ladun in his teshuvah on ordaining women. He said that while semicha is
not dayanus, for it to have any serious meaning we should treat it with
the same weight. Or something like that. The teshuvah was published by
UTJ in Tomeich Kahalachah vol. 1. They included a photocopy of RSL's
handwritten teshuvah so no one could deny that he wrote it. It can be
found in the YU library.

Gil Student

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Date: Thu, 31 Jan 2002 13:41:33 -0500 (EST)
From: "Jonathan Baker" <jjbaker@panix.com>
Isha Psulah Ladun

I had written:
> :The closest he came was the citation of Niddah 49b/50a, which doesn't make
> :for a valid inference (All witnesses can judge; No woman can witness;
> :No woman can judge), except that he doesn't make the inference explicitly.
> :Rather, he makes the inference, and then bases it on the weak Yerushalmi
> :in Yoma, thereby shooting himself in the foot.
> :In Aristotelian terms:
> :All W are J,   No I is W   -->   No I is J;
> :where I: isha -- woman W: kosher Witness J: kosher Judge

WHOOPS!  I misread the mishnah, read it backwards.  That
should read All J are W, (which can also be read as "All -W are -J")
so All I is -W   +   All -W are -J   ->   ALL I are -J.

So the inference works.

Which leaves me wondering: why bring in the Yerushalmi? Is it just an
asmachta? Do we learn from klalim (I thought we didn't) in the mishna?
Where does the clal itself come from (all who are cosher to judge are
cosher to witness, but some who are cosher to witness are not cosher
to judge) - the Gemara doesn't say, but only addresses the issue of a
suma as an example of the latter. And Why Is Tosfos The First To Make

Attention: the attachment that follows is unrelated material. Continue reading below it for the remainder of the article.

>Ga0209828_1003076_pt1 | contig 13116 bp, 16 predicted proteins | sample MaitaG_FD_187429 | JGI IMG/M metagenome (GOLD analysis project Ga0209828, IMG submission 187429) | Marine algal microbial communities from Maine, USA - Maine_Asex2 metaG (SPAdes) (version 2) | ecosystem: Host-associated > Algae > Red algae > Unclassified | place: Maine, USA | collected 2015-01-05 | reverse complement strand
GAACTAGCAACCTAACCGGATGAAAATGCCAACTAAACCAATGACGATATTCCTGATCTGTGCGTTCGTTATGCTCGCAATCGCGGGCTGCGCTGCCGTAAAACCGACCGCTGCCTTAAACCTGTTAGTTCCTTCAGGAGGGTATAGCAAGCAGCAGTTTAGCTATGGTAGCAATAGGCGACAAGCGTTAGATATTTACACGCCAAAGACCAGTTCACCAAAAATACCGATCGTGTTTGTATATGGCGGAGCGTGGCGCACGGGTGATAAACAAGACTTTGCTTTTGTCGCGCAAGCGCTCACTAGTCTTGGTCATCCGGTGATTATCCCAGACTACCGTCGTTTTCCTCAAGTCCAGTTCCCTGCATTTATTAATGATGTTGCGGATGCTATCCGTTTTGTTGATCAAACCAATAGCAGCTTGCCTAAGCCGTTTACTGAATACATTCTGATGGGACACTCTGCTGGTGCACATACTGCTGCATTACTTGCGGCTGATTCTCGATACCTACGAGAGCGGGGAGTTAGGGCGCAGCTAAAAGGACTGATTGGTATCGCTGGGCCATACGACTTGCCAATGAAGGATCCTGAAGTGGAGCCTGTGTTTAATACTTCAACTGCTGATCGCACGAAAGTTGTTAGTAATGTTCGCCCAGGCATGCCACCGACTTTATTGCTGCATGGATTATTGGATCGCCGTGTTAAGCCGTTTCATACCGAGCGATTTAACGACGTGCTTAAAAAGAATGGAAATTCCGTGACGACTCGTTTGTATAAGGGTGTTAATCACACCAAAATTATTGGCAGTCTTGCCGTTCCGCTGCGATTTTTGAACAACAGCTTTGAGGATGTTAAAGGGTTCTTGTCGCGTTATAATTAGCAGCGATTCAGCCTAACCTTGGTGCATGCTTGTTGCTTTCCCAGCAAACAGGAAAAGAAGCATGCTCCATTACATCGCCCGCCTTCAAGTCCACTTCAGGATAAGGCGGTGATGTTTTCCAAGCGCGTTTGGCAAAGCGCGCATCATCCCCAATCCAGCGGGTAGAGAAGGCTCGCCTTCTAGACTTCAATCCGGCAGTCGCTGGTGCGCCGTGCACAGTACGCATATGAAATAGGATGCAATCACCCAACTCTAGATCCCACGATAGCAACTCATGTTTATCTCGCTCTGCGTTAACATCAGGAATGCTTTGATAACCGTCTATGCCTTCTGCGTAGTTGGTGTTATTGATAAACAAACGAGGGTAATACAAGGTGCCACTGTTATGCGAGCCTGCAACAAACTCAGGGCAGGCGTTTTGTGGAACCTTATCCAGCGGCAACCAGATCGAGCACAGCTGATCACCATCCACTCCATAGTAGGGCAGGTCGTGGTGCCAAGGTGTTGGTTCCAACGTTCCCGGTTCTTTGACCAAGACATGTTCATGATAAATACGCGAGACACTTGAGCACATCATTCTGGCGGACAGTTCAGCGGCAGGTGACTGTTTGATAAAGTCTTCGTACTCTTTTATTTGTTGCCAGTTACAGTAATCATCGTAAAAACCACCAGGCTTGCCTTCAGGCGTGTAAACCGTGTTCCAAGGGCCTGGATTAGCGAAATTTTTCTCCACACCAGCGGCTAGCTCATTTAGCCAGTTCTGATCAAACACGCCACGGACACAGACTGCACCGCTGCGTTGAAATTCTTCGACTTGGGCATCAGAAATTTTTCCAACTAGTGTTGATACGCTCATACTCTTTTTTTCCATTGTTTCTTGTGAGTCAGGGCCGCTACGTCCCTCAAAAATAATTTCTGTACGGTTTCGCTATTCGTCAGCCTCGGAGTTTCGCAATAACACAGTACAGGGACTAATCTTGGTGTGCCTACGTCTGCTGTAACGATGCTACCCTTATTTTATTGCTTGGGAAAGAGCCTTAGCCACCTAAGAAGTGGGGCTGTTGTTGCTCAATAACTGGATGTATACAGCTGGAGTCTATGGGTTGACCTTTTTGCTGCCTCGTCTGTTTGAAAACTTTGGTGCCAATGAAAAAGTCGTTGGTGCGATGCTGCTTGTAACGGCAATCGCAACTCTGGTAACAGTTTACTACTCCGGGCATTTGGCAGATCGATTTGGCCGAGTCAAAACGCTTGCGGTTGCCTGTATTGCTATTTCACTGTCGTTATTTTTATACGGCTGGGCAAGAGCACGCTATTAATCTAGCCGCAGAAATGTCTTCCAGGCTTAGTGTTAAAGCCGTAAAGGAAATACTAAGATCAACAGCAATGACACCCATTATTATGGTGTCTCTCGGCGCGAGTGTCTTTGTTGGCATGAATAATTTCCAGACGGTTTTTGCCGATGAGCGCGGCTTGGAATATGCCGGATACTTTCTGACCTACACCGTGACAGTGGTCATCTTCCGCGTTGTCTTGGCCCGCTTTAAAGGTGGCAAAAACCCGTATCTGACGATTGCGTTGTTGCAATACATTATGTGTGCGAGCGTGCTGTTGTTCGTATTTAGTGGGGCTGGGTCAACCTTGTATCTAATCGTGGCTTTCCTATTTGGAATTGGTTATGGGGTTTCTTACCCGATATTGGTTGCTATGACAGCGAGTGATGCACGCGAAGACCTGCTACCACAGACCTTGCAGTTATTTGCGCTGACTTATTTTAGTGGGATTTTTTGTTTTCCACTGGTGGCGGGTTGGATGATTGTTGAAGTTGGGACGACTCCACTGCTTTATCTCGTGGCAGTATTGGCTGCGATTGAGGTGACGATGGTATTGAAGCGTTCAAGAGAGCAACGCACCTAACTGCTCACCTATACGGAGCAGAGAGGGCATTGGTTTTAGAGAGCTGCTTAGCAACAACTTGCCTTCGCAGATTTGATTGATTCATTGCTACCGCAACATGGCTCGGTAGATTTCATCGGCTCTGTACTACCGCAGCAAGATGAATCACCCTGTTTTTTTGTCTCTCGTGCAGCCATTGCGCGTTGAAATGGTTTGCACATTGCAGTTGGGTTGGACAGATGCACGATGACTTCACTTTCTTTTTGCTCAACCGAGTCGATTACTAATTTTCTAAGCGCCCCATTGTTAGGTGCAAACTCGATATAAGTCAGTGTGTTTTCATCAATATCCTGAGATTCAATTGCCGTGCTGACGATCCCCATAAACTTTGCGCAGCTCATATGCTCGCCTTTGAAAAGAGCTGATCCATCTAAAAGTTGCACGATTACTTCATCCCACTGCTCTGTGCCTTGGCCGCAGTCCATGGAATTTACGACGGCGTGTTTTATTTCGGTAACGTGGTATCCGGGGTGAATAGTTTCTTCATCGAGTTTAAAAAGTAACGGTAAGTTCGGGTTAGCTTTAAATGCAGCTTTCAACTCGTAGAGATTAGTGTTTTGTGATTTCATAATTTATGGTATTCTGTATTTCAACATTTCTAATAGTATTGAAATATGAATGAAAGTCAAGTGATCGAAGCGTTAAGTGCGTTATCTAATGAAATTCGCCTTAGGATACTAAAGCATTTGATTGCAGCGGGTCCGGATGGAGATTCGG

This Explicit? Is there some connection with the myth that "rashi's
daughters laid tefillin" - who would have been the mothers of the Tosfos.

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Date: Thu, 31 Jan 2002 21:14 +0200
Re: Din Torah

I think that even before you discuss shlichut, you have to ascertain
what the halachic definition of a check is. The first sugya is "muchzak
b'shtar lo nechshav k'motzi elah k'machzik" (see: Tosfot Bava Batra 32b
d"h v'hilcheta, and SM"A Choshen Mishpat 82 s"k 45.

The problem ? The Ktzot there in the name of the Ramban indicates that
a shtar is muchzak only where there can be shiabud nechasim. Our modern
day checks [and please correct me if I'm wrong] do NOT engender shiabud
nechasim. Unless you go by the Rema CM 66:1 or consider modern day
checks a form of situmta (as per Chatam Sofer 66 oht Bet). So it *may*
be a kinyan gamur.

What's the halachic definition of a modern day check ??


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Date: Thu, 31 Jan 2002 20:15:17 +0200
From: "Carl M. Sherer" <cmsherer@ssgslaw.co.il>
Re: "New Route for Kohanim? Heard Nothing About It"

On 30 Jan 2002 at 21:55, Gershon Dubin wrote:
> OK, here's where you came in: the avel was Rav Dovid Morgenstern, Rav
> Elyashiv's talmid. My conjecture was that if in fact he was makpid on
> this inyan, which many/most poskim hold is a mistake, it would be proof
> otherwise. This is the "Rashi" on my question.

I have been trying to avoid saying this publicly, but since RDM is my 
neighbor and since I davened in his house every morning (including 
Shabbos) when he sat shiva for his daughter R"L a bit over a year 
ago, I can be a witness to the fact that "three times" has nothing to 
do with it (in fact, IIRC, there was even a Rosh Chodesh during the 
week that he sat shiva for his daughter, and even if there wasn't, 
Shabbos morning and Shabbos Mincha, combined with Monday and 
Thursday, would make four times). 

Rather, RDM has a kpeida, which AIUI he got from RYSE, not to leave 
the house at all during shiva - even to go to shul. Because of that, 
when he sat shiva in Ramat Shlomo, we made a minyan in his house,